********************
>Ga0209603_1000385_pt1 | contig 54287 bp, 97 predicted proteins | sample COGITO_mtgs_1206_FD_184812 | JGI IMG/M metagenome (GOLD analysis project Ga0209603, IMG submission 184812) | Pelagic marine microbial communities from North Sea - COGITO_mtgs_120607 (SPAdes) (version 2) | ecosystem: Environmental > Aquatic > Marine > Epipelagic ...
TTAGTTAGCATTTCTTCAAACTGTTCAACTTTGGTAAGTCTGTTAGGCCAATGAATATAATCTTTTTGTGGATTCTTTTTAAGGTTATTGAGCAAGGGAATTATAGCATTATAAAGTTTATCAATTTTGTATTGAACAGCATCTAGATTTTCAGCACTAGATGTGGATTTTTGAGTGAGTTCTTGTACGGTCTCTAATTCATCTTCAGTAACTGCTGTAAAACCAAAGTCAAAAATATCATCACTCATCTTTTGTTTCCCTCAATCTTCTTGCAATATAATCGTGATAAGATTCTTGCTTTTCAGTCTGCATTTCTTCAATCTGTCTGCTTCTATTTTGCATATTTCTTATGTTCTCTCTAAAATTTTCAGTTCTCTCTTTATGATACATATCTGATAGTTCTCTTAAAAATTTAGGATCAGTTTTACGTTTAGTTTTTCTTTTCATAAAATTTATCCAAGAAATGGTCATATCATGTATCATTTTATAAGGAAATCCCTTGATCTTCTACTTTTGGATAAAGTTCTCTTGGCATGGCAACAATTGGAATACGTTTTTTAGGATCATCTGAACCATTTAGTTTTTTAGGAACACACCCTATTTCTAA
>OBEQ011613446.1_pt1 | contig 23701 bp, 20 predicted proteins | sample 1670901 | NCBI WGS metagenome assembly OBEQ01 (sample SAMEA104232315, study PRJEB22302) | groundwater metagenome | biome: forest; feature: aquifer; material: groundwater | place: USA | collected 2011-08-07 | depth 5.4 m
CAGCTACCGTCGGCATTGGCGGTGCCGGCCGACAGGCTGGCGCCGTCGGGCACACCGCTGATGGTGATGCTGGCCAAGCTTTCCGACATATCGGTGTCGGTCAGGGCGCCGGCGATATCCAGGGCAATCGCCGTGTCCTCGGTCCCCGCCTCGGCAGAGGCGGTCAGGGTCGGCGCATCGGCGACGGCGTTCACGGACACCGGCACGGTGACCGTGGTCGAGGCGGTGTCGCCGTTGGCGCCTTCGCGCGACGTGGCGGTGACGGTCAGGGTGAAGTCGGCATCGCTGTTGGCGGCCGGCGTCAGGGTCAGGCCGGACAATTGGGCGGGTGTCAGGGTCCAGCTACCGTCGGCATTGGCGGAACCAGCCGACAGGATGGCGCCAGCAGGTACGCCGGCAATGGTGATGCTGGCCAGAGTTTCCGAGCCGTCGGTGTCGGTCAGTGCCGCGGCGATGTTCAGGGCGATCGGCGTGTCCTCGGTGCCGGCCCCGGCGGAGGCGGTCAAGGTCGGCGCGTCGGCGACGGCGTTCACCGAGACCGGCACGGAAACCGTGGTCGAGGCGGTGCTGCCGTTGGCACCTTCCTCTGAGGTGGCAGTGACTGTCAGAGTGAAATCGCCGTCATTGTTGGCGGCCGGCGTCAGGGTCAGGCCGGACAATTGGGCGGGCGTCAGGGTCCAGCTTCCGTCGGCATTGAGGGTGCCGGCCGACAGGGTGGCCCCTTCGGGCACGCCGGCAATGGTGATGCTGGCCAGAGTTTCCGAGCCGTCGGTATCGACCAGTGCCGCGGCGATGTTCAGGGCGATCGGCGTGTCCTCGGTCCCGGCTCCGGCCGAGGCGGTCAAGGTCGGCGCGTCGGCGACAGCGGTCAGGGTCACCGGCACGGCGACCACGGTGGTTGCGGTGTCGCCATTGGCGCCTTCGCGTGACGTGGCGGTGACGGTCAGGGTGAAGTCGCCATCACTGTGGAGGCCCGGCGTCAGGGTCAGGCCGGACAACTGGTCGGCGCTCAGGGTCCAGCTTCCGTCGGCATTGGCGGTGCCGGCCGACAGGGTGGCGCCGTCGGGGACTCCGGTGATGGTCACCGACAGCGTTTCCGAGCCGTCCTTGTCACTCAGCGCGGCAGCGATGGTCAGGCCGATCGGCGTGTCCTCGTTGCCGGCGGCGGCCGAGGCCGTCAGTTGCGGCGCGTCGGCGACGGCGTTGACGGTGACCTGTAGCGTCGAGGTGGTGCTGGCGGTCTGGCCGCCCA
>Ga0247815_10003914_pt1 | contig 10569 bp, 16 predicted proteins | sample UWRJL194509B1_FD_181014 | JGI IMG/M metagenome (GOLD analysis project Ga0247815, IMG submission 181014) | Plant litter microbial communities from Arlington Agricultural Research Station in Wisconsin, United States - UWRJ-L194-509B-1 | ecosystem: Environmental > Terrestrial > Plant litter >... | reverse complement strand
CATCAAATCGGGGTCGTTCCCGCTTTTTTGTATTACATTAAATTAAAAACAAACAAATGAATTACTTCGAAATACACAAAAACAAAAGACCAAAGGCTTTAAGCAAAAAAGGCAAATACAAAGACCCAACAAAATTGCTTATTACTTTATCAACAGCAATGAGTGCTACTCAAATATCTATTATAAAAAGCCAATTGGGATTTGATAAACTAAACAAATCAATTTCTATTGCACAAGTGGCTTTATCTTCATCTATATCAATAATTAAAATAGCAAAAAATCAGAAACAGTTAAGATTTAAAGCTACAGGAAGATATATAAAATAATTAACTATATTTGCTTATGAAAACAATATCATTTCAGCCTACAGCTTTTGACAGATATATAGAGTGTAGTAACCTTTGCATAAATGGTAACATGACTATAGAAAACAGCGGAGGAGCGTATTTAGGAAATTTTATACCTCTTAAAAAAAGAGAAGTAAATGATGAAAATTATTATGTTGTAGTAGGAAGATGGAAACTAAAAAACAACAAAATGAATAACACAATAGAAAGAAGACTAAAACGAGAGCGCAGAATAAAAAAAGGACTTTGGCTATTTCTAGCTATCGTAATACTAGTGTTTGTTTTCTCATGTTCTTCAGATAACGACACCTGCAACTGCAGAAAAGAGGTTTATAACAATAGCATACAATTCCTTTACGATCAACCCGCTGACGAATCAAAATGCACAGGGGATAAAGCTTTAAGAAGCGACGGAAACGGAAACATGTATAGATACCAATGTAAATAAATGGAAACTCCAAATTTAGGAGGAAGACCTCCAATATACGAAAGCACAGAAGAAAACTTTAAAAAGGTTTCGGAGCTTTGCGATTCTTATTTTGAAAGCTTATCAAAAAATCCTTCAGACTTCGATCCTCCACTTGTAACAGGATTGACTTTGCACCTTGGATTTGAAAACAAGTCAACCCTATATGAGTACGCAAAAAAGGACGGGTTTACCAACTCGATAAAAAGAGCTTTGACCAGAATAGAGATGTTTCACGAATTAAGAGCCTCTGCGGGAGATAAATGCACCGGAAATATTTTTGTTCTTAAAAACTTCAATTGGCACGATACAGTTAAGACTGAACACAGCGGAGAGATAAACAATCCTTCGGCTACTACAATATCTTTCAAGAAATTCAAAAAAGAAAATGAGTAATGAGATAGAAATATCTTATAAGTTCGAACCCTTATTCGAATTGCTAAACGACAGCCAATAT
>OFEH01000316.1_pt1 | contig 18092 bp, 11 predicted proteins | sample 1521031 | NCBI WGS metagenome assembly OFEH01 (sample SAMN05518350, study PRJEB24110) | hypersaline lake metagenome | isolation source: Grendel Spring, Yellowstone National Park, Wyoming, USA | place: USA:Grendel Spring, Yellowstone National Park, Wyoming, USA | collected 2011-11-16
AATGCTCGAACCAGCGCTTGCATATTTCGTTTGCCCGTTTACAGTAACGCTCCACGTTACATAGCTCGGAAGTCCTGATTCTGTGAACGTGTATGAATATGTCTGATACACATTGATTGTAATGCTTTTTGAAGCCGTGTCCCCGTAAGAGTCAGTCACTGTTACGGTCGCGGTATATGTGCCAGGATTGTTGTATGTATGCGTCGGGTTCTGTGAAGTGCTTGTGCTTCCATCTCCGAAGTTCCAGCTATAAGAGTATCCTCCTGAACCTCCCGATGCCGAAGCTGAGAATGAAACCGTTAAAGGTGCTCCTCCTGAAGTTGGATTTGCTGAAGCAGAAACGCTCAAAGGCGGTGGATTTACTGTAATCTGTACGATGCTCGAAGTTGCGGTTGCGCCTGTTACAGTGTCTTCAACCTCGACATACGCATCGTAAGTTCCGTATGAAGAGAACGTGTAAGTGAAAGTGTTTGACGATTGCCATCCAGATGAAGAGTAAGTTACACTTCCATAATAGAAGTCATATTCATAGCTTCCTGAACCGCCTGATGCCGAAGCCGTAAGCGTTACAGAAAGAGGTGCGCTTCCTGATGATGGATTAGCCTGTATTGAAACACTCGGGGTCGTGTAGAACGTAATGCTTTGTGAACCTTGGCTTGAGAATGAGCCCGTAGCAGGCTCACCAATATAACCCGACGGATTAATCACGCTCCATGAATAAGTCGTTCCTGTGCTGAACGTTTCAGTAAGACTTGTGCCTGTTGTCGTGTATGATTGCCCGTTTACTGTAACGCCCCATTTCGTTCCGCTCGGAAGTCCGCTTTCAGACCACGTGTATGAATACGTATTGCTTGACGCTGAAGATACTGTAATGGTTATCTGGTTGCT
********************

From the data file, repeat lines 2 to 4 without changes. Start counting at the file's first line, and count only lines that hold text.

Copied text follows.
TTAGTTAGCATTTCTTCAAACTGTTCAACTTTGGTAAGTCTGTTAGGCCAATGAATATAATCTTTTTGTGGATTCTTTTTAAGGTTATTGAGCAAGGGAATTATAGCATTATAAAGTTTATCAATTTTGTATTGAACAGCATCTAGATTTTCAGCACTAGATGTGGATTTTTGAGTGAGTTCTTGTACGGTCTCTAATTCATCTTCAGTAACTGCTGTAAAACCAAAGTCAAAAATATCATCACTCATCTTTTGTTTCCCTCAATCTTCTTGCAATATAATCGTGATAAGATTCTTGCTTTTCAGTCTGCATTTCTTCAATCTGTCTGCTTCTATTTTGCATATTTCTTATGTTCTCTCTAAAATTTTCAGTTCTCTCTTTATGATACATATCTGATAGTTCTCTTAAAAATTTAGGATCAGTTTTACGTTTAGTTTTTCTTTTCATAAAATTTATCCAAGAAATGGTCATATCATGTATCATTTTATAAGGAAATCCCTTGATCTTCTACTTTTGGATAAAGTTCTCTTGGCATGGCAACAATTGGAATACGTTTTTTAGGATCATCTGAACCATTTAGTTTTTTAGGAACACACCCTATTTCTAA
>OBEQ011613446.1_pt1 | contig 23701 bp, 20 predicted proteins | sample 1670901 | NCBI WGS metagenome assembly OBEQ01 (sample SAMEA104232315, study PRJEB22302) | groundwater metagenome | biome: forest; feature: aquifer; material: groundwater | place: USA | collected 2011-08-07 | depth 5.4 m
CAGCTACCGTCGGCATTGGCGGTGCCGGCCGACAGGCTGGCGCCGTCGGGCACACCGCTGATGGTGATGCTGGCCAAGCTTTCCGACATATCGGTGTCGGTCAGGGCGCCGGCGATATCCAGGGCAATCGCCGTGTCCTCGGTCCCCGCCTCGGCAGAGGCGGTCAGGGTCGGCGCATCGGCGACGGCGTTCACGGACACCGGCACGGTGACCGTGGTCGAGGCGGTGTCGCCGTTGGCGCCTTCGCGCGACGTGGCGGTGACGGTCAGGGTGAAGTCGGCATCGCTGTTGGCGGCCGGCGTCAGGGTCAGGCCGGACAATTGGGCGGGTGTCAGGGTCCAGCTACCGTCGGCATTGGCGGAACCAGCCGACAGGATGGCGCCAGCAGGTACGCCGGCAATGGTGATGCTGGCCAGAGTTTCCGAGCCGTCGGTGTCGGTCAGTGCCGCGGCGATGTTCAGGGCGATCGGCGTGTCCTCGGTGCCGGCCCCGGCGGAGGCGGTCAAGGTCGGCGCGTCGGCGACGGCGTTCACCGAGACCGGCACGGAAACCGTGGTCGAGGCGGTGCTGCCGTTGGCACCTTCCTCTGAGGTGGCAGTGACTGTCAGAGTGAAATCGCCGTCATTGTTGGCGGCCGGCGTCAGGGTCAGGCCGGACAATTGGGCGGGCGTCAGGGTCCAGCTTCCGTCGGCATTGAGGGTGCCGGCCGACAGGGTGGCCCCTTCGGGCACGCCGGCAATGGTGATGCTGGCCAGAGTTTCCGAGCCGTCGGTATCGACCAGTGCCGCGGCGATGTTCAGGGCGATCGGCGTGTCCTCGGTCCCGGCTCCGGCCGAGGCGGTCAAGGTCGGCGCGTCGGCGACAGCGGTCAGGGTCACCGGCACGGCGACCACGGTGGTTGCGGTGTCGCCATTGGCGCCTTCGCGTGACGTGGCGGTGACGGTCAGGGTGAAGTCGCCATCACTGTGGAGGCCCGGCGTCAGGGTCAGGCCGGACAACTGGTCGGCGCTCAGGGTCCAGCTTCCGTCGGCATTGGCGGTGCCGGCCGACAGGGTGGCGCCGTCGGGGACTCCGGTGATGGTCACCGACAGCGTTTCCGAGCCGTCCTTGTCACTCAGCGCGGCAGCGATGGTCAGGCCGATCGGCGTGTCCTCGTTGCCGGCGGCGGCCGAGGCCGTCAGTTGCGGCGCGTCGGCGACGGCGTTGACGGTGACCTGTAGCGTCGAGGTGGTGCTGGCGGTCTGGCCGCCCA